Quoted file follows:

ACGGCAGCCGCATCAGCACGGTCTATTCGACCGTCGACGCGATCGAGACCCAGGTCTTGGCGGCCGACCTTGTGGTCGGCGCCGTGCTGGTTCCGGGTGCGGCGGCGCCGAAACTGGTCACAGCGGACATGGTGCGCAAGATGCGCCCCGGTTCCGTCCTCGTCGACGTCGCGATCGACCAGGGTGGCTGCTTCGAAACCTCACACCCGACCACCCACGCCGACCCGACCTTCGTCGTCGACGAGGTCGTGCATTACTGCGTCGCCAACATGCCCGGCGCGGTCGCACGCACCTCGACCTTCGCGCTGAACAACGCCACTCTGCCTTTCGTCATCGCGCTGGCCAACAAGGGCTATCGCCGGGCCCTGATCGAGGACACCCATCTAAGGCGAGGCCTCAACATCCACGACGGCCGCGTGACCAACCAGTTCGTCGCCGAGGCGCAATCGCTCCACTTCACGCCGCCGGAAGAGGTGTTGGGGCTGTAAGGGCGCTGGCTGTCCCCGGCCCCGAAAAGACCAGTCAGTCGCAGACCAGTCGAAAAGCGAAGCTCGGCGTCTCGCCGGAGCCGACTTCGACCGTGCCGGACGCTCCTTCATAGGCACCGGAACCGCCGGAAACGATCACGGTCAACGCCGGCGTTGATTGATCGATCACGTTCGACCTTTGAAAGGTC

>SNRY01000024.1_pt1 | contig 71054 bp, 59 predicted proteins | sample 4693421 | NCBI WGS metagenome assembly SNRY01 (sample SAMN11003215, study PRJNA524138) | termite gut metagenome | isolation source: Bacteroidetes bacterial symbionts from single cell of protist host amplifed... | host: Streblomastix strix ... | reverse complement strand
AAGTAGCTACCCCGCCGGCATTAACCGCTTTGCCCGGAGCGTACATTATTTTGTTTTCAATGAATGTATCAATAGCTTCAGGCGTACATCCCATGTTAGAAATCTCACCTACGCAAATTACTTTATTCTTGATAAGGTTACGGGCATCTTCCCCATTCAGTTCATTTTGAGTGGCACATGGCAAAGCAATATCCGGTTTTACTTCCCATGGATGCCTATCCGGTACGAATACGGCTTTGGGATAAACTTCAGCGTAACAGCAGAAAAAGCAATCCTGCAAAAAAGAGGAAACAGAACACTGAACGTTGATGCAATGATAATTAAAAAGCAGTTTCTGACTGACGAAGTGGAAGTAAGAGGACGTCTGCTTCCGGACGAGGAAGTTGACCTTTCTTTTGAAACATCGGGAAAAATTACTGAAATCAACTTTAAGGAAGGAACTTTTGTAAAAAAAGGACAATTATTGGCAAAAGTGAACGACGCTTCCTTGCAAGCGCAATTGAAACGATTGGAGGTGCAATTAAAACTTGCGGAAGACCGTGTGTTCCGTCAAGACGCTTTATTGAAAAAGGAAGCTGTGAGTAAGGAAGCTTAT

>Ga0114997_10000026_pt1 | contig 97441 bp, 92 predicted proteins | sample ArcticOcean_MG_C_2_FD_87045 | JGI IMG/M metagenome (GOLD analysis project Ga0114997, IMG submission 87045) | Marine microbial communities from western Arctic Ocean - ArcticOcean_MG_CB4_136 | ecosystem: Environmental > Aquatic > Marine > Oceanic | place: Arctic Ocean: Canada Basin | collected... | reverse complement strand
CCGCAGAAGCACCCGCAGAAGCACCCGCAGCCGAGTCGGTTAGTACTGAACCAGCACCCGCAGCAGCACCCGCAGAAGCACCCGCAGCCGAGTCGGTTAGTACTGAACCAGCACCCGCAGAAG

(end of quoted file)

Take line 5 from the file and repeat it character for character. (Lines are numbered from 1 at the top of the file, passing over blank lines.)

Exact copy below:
CCGCAGAAGCACCCGCAGAAGCACCCGCAGCCGAGTCGGTTAGTACTGAACCAGCACCCGCAGCAGCACCCGCAGAAGCACCCGCAGCCGAGTCGGTTAGTACTGAACCAGCACCCGCAGAAG